Stockholm+50: Weaving global environmental governance
These governance structures were created largely in response to the growing recognition of the need for global efforts to address shared challenges. Also in response to the growing recognition of their importance, climate change and, increasingly, biodiversity are joining economic and security issues in the “high politics” of multilateralism. It’s the business of world leaders to routinely discuss climate change and for activists to hold them to account. The United Nations (UN) Secretary-General recently linked the war in Ukraine with the ongoing crises of climate change, COVID, and droughts. The war, he said, shows “how the global addiction to fossil fuels is placing energy security, climate action and the entire global economy at the mercy of geopolitics.”
Yet, environmental politics was once completely missing from global discussions and action. Fifty years ago, the UN Conference on the Human Environment changed that and put environmental politics on the global agenda. The legacies are many. The Stockholm Conference created the framework that still guides how we negotiate environmental deals and action.
To mark a half century of environmental multilateralism, Sweden is again hosting the world in Stockholm, on June 2 and 3, for Stockholm+50. It will be both a commemoration and a call to action. The conference aims to accelerate the implementation of the UN Decade of Action to deliver the Sustainable Development Goals—including the 2030 Agenda, the Paris Agreement on climate change, and the post-2020 global biodiversity framework—and to encourage the adoption of green post-COVID-19 recovery plans.
These are lofty goals, but key lessons from the last 50 years could expedite the next half-century of multilateral action to better the environment—if we embrace them. The incentive to apply these lessons could not be clearer as the accelerating “triple planetary crisis” of climate change, biodiversity loss, and pollution threatens life on our planet.
Legacies of Stockholm
Environmental politics is near the core of global politics. Stockholm was the first "mega conference" to discuss environmental issues. It convened in 1972, a time of turbulence in global politics. The Cold War was as tense as ever. The global economic system was in transition after Richard Nixon announced the U.S. dollar would no longer be converted into gold. More fundamentally, former colonies were becoming independent states. By 1970, there were 127 members of the UN, a huge increase from the 35 members in 1945. The world was undergoing enormous change.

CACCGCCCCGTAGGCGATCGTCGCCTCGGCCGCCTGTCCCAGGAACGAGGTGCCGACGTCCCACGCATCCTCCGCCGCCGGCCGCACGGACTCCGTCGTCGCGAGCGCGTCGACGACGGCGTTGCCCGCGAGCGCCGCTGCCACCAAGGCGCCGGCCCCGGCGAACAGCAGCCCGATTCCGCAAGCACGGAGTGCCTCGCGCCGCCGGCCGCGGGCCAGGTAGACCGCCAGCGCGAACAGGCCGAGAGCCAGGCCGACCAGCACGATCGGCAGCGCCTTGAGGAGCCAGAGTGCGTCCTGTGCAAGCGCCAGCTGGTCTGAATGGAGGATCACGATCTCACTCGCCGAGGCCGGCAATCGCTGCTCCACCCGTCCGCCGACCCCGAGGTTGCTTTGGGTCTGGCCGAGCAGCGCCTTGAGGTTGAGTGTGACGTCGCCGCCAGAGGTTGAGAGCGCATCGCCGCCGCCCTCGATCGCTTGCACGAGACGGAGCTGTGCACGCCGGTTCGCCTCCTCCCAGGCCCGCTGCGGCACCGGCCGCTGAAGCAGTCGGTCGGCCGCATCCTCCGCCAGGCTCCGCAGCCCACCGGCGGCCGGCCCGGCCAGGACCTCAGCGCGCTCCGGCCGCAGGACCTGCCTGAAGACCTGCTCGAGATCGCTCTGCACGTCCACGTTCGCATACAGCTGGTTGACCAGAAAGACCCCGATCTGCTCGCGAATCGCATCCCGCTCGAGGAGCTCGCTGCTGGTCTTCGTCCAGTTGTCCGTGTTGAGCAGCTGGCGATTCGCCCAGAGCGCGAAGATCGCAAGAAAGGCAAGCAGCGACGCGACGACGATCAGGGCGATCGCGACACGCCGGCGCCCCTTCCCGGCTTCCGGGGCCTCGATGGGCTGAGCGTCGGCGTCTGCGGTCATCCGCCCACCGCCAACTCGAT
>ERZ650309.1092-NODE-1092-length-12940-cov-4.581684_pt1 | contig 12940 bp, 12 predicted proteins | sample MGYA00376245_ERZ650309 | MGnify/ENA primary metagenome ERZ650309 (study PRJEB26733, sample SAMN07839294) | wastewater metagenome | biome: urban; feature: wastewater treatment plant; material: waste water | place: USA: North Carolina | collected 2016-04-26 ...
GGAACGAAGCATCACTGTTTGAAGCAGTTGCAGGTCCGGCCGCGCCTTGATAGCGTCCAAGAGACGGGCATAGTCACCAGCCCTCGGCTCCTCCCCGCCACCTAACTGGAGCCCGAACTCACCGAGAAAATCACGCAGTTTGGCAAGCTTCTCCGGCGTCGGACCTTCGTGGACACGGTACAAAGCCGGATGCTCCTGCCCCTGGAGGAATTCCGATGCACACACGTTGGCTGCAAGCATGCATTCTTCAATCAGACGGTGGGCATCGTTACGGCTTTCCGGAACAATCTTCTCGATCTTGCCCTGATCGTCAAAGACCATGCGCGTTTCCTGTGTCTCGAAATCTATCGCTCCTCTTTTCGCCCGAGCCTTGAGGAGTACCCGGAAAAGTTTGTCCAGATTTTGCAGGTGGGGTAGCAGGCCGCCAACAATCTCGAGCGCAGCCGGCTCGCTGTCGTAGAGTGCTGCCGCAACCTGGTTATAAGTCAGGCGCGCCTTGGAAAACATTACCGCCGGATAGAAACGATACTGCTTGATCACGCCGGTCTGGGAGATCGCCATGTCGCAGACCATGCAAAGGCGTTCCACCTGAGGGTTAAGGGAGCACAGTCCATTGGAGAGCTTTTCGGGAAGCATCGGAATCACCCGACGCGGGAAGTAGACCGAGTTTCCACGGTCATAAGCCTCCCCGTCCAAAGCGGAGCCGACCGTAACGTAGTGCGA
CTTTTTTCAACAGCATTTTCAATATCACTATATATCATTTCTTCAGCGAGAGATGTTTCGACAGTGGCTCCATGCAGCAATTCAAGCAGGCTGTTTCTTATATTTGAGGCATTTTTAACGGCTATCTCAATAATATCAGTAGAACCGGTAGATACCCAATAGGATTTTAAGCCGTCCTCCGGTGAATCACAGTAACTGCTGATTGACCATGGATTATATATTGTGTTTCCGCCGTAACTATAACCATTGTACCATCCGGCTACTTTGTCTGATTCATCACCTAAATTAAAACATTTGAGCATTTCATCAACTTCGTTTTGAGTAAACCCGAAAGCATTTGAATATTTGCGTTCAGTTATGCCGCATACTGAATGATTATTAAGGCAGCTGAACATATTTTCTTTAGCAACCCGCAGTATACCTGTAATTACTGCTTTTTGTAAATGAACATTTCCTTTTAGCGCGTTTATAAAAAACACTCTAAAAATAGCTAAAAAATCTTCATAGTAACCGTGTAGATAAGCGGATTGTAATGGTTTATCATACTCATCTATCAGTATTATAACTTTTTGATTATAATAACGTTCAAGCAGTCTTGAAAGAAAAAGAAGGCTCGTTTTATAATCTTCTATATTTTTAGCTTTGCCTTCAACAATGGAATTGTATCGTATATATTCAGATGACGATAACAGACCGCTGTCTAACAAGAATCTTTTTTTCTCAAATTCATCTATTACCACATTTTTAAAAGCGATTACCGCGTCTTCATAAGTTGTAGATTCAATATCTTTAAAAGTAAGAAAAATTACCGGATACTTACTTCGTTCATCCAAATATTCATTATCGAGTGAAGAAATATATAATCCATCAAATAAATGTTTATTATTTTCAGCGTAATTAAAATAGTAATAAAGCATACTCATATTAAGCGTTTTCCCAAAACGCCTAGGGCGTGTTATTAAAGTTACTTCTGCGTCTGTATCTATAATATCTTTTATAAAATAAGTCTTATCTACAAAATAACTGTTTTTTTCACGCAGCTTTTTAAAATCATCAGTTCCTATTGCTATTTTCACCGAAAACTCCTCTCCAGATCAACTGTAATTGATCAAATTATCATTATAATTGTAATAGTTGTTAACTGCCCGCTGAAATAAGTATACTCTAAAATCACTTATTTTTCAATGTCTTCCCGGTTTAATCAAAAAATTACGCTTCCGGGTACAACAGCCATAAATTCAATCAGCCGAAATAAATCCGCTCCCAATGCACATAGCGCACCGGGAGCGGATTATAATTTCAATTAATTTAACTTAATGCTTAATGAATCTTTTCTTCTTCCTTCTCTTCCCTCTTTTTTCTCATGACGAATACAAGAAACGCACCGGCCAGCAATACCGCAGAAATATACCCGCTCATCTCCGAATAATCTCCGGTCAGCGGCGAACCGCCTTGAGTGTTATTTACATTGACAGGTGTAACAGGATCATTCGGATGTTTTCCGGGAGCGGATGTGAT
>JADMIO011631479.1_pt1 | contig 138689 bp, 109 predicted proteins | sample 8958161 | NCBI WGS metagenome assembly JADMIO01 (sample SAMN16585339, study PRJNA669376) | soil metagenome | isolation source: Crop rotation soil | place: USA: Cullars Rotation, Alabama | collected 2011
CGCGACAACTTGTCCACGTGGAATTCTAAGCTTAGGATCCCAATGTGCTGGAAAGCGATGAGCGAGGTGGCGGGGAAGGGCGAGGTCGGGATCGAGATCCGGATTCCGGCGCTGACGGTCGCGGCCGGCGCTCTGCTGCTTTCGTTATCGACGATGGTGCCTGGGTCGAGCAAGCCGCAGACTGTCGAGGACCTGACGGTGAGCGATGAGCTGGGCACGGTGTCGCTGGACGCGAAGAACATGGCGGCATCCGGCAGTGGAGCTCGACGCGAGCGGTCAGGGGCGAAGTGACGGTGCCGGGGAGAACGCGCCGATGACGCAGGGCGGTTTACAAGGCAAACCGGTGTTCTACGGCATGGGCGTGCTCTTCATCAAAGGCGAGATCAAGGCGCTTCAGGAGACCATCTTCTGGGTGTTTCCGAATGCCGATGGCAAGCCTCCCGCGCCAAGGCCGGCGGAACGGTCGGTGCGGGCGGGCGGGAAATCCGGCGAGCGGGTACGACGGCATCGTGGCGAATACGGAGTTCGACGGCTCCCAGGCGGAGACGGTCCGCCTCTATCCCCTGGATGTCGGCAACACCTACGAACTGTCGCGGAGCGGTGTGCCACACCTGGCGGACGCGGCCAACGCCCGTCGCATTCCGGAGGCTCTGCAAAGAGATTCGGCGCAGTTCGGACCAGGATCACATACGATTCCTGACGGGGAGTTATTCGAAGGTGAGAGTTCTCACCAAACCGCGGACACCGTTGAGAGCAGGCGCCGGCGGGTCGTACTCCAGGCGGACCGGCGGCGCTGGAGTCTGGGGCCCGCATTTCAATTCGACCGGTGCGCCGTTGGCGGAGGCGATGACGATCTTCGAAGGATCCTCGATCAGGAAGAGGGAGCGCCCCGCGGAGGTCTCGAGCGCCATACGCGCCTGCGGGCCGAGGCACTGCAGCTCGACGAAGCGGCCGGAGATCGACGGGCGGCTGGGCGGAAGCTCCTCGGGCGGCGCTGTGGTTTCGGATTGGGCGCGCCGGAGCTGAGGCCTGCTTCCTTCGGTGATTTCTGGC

In this context, developing countries were wary of a conference devoted to environmental issues. They worried this could be colonialism under a new guise. The Global North consumed the majority of the world’s resources, developing countries pointed out. Why should environmental issues be a concern for the Global South? They worried about green issues as a way to interfere with their development. This worry was not far-fetched. In the 1970s, newly independent countries prioritized building their economies and institutions on their own terms. It was not immediately apparent how a conference initiated and hosted by developed countries on a new set of issues could assist with poverty eradication.
What emerged was a call to merge the poverty and environmental agendas in a way to protect developing countries’ right to development. Prime Minister Indira Gandhi famously asked those gathered in Stockholm, “Are not poverty and need the greatest polluters?” This call would ripple for decades to come. The concept of sustainable development as defined in 1987, the 2015 Sustainable Development Goals, and intervening mega conferences centred on advancing environmental protection and economic and social development, with poverty reduction at the heart of many discussions.